Actually, It's the Palestinians Who Are Appropriating Jewish Culture

Mor Altshuler
Mor Altshuler
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The 'Asif' culinary center in Tel Aviv, this month.
Mor Altshuler
Mor Altshuler

Hanin Majadli accused chef Naama Shefi and Ashkenazi Zionists in general of “cultural and culinary appropriation” (“Israel's guide to foodwashing Palestinian culture,” July 23). In her view, presenting Palestinian foods as Israeli cuisine reflects “the injustices of the occupation, discrimination and cultural erasure of the Palestinians in Israel.” Also included among Majadli’s appropriators were “Jewish cuisines from Arab countries and North Africa” that developed amid the surrounding Arab cuisine.

Her claim about North African cuisine is apparently about couscous, a dish Ashkenazi Zionists have come to love. Couscous is made of cooked semolina – a kind of flour known as solet in Hebrew – that is mixed with oil.

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But couscous was known thousands of years ago as the “grain offering” that was sacrificed in the Temple in Jerusalem: “And when anyone brings a grain offering to the Lord, his offering shall be of fine flour [solet]; and he shall pour oil upon it, and put frankincense thereon” (Leviticus 2:1). Incidentally, frankincense was added to the recipe’s spices.

As for Palestinian freekeh (toasted green wheat), wheat and roast barley, they were all mentioned among the courtship customs of the Biblical Boaz, who gave roasted grain to Ruth the Moabite in the fields of Bethlehem. It was from their relationship that the House of David arose.

Nor is there any need to go back as far as the Bible. In southeastern Turkey, kubbeh, the glory of the Palestinian kitchen, is called “Jewish kofta” – that is, Jewish meatballs.

Jews invented kubbeh because it was their custom to eat meat on Shabbat, but it is religiously prohibited for them to slaughter animals or cook on that day. Before the refrigerator was invented, the solution was to wrap ground meat in dough and fry or bake it on Friday, so it wouldn’t spoil over Shabbat.

Similarly, eggplant and hummus, also ostensibly from the Palestinian kitchen, are mentioned in the records of the Spanish Inquisition as characteristic Jewish foods that could be used to identify people who formally converted to Christianity but secretly remained Jews.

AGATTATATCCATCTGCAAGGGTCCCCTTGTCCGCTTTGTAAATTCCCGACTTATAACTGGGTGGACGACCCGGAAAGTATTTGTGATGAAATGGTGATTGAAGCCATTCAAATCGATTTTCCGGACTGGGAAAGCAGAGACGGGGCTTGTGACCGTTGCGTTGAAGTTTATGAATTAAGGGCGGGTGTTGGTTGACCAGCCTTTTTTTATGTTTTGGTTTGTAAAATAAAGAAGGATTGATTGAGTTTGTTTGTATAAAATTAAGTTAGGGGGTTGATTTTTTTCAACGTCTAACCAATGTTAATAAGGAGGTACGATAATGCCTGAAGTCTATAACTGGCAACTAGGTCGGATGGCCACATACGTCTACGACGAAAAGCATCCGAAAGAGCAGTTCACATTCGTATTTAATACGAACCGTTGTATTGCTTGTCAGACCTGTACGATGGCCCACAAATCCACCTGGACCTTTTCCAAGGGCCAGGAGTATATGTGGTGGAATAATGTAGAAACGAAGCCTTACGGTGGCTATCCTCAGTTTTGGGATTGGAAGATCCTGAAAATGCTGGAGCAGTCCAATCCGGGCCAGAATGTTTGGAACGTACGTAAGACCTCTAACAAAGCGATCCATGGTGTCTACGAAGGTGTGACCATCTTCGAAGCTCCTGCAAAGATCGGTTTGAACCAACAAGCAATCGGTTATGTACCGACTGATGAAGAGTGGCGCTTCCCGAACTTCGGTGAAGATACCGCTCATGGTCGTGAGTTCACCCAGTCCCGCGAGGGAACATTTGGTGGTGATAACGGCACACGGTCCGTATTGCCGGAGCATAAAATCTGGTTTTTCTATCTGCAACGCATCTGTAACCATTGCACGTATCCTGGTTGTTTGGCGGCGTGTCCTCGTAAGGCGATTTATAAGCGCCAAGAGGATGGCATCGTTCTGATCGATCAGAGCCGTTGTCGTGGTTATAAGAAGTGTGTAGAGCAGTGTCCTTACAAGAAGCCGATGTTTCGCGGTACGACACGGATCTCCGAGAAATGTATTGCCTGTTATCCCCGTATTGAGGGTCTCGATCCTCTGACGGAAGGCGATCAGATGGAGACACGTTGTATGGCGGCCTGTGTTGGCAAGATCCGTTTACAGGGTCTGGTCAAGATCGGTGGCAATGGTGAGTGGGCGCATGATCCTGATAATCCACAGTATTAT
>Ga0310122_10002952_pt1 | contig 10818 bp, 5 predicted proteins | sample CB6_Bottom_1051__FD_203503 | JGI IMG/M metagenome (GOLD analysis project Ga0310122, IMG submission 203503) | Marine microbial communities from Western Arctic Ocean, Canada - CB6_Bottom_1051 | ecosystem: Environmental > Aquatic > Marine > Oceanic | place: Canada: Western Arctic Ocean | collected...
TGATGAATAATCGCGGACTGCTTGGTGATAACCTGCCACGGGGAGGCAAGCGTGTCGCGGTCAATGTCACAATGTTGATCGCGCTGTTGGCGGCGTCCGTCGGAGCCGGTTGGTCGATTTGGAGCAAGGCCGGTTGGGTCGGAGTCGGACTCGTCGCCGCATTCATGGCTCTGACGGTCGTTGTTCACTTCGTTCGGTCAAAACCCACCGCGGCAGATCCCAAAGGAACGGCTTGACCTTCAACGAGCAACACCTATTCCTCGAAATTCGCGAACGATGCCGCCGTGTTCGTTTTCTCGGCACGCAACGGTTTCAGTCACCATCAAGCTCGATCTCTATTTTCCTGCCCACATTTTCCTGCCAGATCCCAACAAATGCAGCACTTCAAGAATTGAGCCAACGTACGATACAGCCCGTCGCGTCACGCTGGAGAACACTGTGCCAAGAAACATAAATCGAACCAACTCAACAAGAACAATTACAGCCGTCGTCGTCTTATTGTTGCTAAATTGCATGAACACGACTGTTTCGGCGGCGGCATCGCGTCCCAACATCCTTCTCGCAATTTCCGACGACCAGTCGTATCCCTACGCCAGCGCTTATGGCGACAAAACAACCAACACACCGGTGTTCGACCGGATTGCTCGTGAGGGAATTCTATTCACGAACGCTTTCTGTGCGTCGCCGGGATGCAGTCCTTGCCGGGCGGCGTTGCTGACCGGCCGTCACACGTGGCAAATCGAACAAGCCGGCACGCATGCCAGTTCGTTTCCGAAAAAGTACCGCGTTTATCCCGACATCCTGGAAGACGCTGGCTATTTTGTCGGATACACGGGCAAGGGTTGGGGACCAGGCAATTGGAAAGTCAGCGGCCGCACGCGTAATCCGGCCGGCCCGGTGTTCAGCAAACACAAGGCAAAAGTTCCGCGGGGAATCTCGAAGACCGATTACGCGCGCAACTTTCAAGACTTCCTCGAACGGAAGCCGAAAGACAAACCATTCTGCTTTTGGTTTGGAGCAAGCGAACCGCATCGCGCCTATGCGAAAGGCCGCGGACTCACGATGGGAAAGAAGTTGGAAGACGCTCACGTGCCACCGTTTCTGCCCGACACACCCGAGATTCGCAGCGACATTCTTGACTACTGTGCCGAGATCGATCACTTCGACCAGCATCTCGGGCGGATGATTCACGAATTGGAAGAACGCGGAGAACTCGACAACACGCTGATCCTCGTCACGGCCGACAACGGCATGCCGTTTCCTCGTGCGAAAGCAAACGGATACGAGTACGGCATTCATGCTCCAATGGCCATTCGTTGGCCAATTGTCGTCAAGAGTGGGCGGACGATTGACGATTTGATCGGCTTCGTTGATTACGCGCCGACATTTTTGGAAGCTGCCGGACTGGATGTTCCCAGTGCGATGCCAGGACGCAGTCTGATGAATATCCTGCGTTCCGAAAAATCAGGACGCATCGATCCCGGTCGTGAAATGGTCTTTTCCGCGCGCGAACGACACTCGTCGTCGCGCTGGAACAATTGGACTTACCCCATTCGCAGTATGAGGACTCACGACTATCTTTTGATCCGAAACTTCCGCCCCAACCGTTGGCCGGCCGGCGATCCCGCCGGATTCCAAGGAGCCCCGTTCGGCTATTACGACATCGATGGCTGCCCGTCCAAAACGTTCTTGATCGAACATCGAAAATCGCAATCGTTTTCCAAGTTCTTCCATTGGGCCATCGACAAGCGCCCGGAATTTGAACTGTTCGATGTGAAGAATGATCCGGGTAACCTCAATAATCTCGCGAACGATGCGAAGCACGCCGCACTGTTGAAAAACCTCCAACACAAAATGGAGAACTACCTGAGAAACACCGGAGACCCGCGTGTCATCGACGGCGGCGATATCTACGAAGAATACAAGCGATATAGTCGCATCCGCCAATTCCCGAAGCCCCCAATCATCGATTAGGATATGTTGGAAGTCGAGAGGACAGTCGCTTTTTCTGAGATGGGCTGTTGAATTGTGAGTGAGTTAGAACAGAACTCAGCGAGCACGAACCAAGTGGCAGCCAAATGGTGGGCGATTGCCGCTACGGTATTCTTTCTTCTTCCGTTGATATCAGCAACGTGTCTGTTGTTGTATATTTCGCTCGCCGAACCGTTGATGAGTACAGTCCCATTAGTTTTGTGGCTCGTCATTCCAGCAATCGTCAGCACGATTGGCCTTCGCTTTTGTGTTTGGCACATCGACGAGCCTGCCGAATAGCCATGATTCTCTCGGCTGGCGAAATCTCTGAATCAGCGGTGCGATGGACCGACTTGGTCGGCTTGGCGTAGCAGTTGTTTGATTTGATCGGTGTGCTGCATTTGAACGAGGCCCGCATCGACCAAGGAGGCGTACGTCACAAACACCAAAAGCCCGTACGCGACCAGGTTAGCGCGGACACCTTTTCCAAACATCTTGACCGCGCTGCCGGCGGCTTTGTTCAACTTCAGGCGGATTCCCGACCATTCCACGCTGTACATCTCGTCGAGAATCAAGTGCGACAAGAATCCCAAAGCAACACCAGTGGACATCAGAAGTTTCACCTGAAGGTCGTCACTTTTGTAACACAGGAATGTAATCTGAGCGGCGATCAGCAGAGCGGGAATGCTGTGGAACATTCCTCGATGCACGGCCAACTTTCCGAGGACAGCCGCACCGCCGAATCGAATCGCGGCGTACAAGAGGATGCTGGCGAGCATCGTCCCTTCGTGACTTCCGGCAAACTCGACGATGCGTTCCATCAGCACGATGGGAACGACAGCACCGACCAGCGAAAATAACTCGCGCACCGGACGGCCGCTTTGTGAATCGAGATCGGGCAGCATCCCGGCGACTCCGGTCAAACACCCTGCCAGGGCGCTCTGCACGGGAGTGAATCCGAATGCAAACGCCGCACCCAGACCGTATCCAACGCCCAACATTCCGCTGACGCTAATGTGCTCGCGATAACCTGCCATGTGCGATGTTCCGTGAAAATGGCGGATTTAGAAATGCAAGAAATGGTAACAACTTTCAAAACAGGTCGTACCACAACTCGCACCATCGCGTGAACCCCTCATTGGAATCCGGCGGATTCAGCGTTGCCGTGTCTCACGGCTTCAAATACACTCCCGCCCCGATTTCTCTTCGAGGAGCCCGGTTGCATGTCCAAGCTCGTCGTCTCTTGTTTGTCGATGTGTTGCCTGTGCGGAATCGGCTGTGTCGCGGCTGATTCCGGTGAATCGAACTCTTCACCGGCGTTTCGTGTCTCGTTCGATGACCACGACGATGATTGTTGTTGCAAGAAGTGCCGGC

As was proven by the late Prof. Menachem Felix and many other people, there is almost no vegetable, fruit, spice or cooking method now ascribed to the Syrian-Palestinian kitchen that is not mentioned in the Bible or the Mishnah, and that didn’t migrate with the Jews when they were exiled from their land. Even in the cold climates of Eastern Europe and Ashkenaz (the medieval Jewish term for what is now Germany), where the Jews were unable to use their original raw materials, they maintained the principles of their cuisine until they returned to their homeland.

That’s how the ancient Jewish cuisine of the Land of Israel turned into one of the cuisines appropriated by Muslim nomads after they burst forth from the deserts of the Arabian Peninsula in the seventh century, conquered the entire region from Mesopotamia to Egypt and appropriated the foods of all the peoples who lived there.

The greatest irony of all is olive oil, which has become the symbol of the Palestinian people. Olives are one of the seven species the Bible cites as acceptable offerings in the Temple, but they had a special status in the Bible because olive oil was used to anoint kings and priests and to light the menorah in the Temple. King Solomon paid with olive oil for the cedar trees he bought from King Hiram of Tyre to build the Temple (I Kings, 5:25).

Pliny the Elder wrote in the first century, in his book “Natural History,” that olives from the Land of Israel were beautiful and full of oil, and therefore they were imported to Rome (Nissim Krispil, “A Bag of Plants,” p. 169 in Hebrew). And there’s a hypothesis that the Roman occupiers uprooted the Jews’ olive trees to destroy their olive oil industry, which competed with their own.

Fortunately for us, Islam forbids drinking alcohol, so the Muslims definitely did uproot the vineyards of the Land of Israel and destroy the wine presses. Therefore, Majadli can’t claim that Israel’s flourishing grape-growing and wine-making industries are also an appropriation of the Palestinian kitchen.

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